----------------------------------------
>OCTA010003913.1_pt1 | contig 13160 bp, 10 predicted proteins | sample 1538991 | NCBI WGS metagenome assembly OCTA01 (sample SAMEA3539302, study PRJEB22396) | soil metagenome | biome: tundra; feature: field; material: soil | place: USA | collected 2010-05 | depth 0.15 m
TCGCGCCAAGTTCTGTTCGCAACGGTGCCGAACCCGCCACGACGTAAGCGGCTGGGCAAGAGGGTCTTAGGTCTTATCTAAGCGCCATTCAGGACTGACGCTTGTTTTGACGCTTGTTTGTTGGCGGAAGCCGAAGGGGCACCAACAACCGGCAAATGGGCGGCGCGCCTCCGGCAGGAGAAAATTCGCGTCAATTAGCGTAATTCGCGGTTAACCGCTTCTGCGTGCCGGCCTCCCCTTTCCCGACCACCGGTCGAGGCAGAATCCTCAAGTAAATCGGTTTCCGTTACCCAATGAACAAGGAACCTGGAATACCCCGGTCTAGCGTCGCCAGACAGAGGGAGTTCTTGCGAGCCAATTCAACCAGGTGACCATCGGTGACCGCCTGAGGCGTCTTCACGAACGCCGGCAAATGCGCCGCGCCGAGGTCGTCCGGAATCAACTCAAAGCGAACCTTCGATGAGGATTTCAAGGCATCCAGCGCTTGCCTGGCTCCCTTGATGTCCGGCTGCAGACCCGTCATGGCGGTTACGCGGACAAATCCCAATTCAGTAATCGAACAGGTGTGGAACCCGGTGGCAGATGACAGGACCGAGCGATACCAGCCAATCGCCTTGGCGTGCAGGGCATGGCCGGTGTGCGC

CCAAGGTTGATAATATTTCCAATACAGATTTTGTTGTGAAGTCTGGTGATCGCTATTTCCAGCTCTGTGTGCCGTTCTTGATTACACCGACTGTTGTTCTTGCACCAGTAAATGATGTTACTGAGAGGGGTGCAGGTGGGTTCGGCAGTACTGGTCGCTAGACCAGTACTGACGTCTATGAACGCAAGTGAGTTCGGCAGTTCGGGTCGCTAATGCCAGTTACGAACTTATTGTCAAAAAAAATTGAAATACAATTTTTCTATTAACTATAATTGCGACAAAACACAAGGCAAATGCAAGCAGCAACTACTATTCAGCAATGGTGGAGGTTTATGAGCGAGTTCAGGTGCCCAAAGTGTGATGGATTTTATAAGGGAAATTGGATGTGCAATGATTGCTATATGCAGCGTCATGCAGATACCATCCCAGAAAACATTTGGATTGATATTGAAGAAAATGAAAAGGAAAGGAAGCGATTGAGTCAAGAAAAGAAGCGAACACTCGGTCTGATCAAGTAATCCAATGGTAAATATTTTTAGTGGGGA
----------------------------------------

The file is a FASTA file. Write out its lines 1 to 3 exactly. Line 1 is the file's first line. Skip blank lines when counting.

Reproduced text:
>OCTA010003913.1_pt1 | contig 13160 bp, 10 predicted proteins | sample 1538991 | NCBI WGS metagenome assembly OCTA01 (sample SAMEA3539302, study PRJEB22396) | soil metagenome | biome: tundra; feature: field; material: soil | place: USA | collected 2010-05 | depth 0.15 m
TCGCGCCAAGTTCTGTTCGCAACGGTGCCGAACCCGCCACGACGTAAGCGGCTGGGCAAGAGGGTCTTAGGTCTTATCTAAGCGCCATTCAGGACTGACGCTTGTTTTGACGCTTGTTTGTTGGCGGAAGCCGAAGGGGCACCAACAACCGGCAAATGGGCGGCGCGCCTCCGGCAGGAGAAAATTCGCGTCAATTAGCGTAATTCGCGGTTAACCGCTTCTGCGTGCCGGCCTCCCCTTTCCCGACCACCGGTCGAGGCAGAATCCTCAAGTAAATCGGTTTCCGTTACCCAATGAACAAGGAACCTGGAATACCCCGGTCTAGCGTCGCCAGACAGAGGGAGTTCTTGCGAGCCAATTCAACCAGGTGACCATCGGTGACCGCCTGAGGCGTCTTCACGAACGCCGGCAAATGCGCCGCGCCGAGGTCGTCCGGAATCAACTCAAAGCGAACCTTCGATGAGGATTTCAAGGCATCCAGCGCTTGCCTGGCTCCCTTGATGTCCGGCTGCAGACCCGTCATGGCGGTTACGCGGACAAATCCCAATTCAGTAATCGAACAGGTGTGGAACCCGGTGGCAGATGACAGGACCGAGCGATACCAGCCAATCGCCTTGGCGTGCAGGGCATGGCCGGTGTGCGC

CCAAGGTTGATAATATTTCCAATACAGATTTTGTTGTGAAGTCTGGTGATCGCTATTTCCAGCTCTGTGTGCCGTTCTTGATTACACCGACTGTTGTTCTTGCACCAGTAAATGATGTTACTGAGAGGGGTGCAGGTGGGTTCGGCAGTACTGGTCGCTAGACCAGTACTGACGTCTATGAACGCAAGTGAGTTCGGCAGTTCGGGTCGCTAATGCCAGTTACGAACTTATTGTCAAAAAAAATTGAAATACAATTTTTCTATTAACTATAATTGCGACAAAACACAAGGCAAATGCAAGCAGCAACTACTATTCAGCAATGGTGGAGGTTTATGAGCGAGTTCAGGTGCCCAAAGTGTGATGGATTTTATAAGGGAAATTGGATGTGCAATGATTGCTATATGCAGCGTCATGCAGATACCATCCCAGAAAACATTTGGATTGATATTGAAGAAAATGAAAAGGAAAGGAAGCGATTGAGTCAAGAAAAGAAGCGAACACTCGGTCTGATCAAGTAATCCAATGGTAAATATTTTTAGTGGGGA